I realize I suck at this. Perhaps someone can give me some suggestions for improvements? The letters are J and D.
I think it would read better as a J if you put a cross-bar on top. Whenever I have to do a monogram I just use Bickham script, type the letters and a few ornaments, expand them and try and join them together somehow. Some letters are easier than others - J is one of the hard ones!
I made a completely new one.
The new one is much better.
That's more attractive, but I don't think I'd ever get "JD" out of it. :-( Almost looks like "LS" to me.
I don’t understand much about where thicks and thins should go (or anything really). This is cleary not my domain, at least yet. I’d love to learn more though.
Craig: Any suggestions on how I might solve that?
The new one is a wonderful SD!
Instead of using the first stroke for the D, I’m trying a version where the first stroke belongs to the J. I added a “crossbar” (top bar?) as well.
A better solution for the J.
The last one is the only one that, to my eyes, doesn't comprise a S.
But, unfortunately, J still has lot of T about it.
With a tricky letter such J, I think you should clearly show the descender, instead of trying to incorporate it.
Have you tried to modify your 6.46am one transforming the leftmost curl in the J's descender?
@Riccardo: Modify it how?
Sorry for the crudeness:
Riccardo, I tried that, but it completely throws off the balance.
Yes, I supposed that. But maybe going for a more upright style?
As for your last version, I think it could work with a crossbar.
I think the tail of the J needs to drop down below the D - also perhaps vertically flip the top of the J that you had earlier, the three versions that you had tried, so that the curl is facing down instead of up.
I don't think you suck at this, your forms look good to me. I did this sketch to show how you might want to heavy up your shades (thick parts of the letters). Heavier shades will define the letters more and differentiate from swashes.
I know you're trying to combine the two letters so it's all one continual stroke, but that may be what is preventing the J from really standing out. If you want the design to be all one stroke, make sure that the transition from one character to the next is thin... any thickness will be confusing.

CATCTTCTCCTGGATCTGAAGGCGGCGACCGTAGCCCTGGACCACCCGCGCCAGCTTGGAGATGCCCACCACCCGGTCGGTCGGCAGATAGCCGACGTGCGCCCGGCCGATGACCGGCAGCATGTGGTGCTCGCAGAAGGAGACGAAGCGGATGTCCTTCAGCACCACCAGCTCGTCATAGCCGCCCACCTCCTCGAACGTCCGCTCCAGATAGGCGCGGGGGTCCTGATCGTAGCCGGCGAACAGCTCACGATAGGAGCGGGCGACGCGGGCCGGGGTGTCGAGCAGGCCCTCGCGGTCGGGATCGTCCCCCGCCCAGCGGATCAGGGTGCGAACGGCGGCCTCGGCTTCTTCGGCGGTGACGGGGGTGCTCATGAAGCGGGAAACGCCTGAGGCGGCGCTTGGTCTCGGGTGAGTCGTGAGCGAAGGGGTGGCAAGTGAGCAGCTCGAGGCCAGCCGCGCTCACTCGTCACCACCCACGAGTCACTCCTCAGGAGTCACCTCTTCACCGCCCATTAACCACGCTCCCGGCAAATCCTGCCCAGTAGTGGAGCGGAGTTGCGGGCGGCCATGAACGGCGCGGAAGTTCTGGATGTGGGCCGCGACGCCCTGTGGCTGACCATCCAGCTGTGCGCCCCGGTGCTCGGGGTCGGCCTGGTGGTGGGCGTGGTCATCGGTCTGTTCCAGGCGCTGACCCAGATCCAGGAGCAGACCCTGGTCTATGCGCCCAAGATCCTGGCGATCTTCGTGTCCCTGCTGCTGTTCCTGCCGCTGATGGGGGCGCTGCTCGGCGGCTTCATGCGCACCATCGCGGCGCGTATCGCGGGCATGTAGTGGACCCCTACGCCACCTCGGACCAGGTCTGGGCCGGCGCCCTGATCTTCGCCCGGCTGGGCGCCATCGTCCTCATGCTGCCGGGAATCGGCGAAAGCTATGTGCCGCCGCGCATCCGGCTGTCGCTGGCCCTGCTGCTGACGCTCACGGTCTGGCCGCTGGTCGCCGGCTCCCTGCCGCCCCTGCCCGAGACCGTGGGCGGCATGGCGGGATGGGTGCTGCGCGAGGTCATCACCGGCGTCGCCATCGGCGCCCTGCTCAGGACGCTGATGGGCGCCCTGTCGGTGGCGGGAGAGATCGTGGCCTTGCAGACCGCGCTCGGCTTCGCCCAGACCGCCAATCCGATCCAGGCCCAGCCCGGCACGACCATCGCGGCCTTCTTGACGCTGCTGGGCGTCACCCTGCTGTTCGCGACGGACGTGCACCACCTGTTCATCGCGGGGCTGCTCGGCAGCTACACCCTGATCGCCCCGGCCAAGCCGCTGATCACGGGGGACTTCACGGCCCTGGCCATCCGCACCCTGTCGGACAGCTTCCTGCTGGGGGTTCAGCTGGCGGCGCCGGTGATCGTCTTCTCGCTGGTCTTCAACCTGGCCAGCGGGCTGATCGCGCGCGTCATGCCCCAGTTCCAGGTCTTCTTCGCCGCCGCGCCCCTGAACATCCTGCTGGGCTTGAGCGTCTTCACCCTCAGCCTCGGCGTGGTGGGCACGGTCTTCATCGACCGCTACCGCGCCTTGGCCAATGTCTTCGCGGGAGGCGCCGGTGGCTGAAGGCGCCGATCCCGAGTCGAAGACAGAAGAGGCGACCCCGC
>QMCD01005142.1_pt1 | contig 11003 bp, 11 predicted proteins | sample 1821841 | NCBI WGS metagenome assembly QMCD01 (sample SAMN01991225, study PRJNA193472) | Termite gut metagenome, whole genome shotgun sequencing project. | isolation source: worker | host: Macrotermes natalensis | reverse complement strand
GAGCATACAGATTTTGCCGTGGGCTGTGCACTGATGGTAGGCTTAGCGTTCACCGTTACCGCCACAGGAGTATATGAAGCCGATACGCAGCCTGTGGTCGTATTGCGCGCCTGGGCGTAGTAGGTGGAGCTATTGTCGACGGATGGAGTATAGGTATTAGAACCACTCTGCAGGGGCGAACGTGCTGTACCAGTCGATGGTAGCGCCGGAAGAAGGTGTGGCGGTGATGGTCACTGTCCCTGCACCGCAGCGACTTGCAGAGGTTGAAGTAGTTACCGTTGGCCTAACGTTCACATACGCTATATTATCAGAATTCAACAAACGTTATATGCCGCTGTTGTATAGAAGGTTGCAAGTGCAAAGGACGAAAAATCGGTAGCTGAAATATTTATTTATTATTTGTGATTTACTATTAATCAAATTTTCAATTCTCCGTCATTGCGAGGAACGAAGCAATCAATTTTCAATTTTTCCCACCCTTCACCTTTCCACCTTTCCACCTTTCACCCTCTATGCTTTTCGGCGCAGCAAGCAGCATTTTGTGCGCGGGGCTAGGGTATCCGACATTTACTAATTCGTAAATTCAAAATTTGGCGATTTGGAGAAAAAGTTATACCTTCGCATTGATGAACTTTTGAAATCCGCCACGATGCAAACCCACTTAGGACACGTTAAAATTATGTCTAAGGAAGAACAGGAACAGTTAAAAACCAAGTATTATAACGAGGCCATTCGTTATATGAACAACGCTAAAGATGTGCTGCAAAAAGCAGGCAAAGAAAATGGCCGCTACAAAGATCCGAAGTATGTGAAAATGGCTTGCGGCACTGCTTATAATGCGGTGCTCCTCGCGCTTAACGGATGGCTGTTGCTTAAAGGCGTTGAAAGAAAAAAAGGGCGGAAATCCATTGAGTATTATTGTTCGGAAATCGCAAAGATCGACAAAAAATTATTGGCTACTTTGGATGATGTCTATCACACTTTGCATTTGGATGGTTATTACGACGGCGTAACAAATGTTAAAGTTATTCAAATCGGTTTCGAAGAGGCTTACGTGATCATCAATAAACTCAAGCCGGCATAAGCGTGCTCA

Also, I've made the J stem and the D share the same double stroke... why not let them really echo each other? Like they're dancing... let them hold each other close. Just my two cents for what it's worth. I know you'll end up with a great design.
I agree with TypeSEtit, you need to add weight to your where your stems would be. Also, I would consider experimenting with a cursive "J", one with an upper and lower loop. I think you could make some nice vertical rhythm. Even for the fanciest of uses, such as wedding invites, I think there is room for completely straight portions, it adds a degree of variety that just makes the whole thing look more elegant when balanced nicely. Imho a fully curved monogram tends to be too flourishy, too decorative.
Please excuse the rough comps, just trying to provide my train of though.
the forth option is nearly there. For me the only problem is the inner stroke of the D, it looks like an s JSD…
I would have guessed LSD - These are really beautiful, but I'm just missing the J every time, maybe there needs to be some more emphasis on the lower area of the J?
An old thread, mr. AwesomeRobot.
I have a similar problem creating my IP monogram.http://typophile.com/node/74828
I end up looking like a J, and P end up looking like a D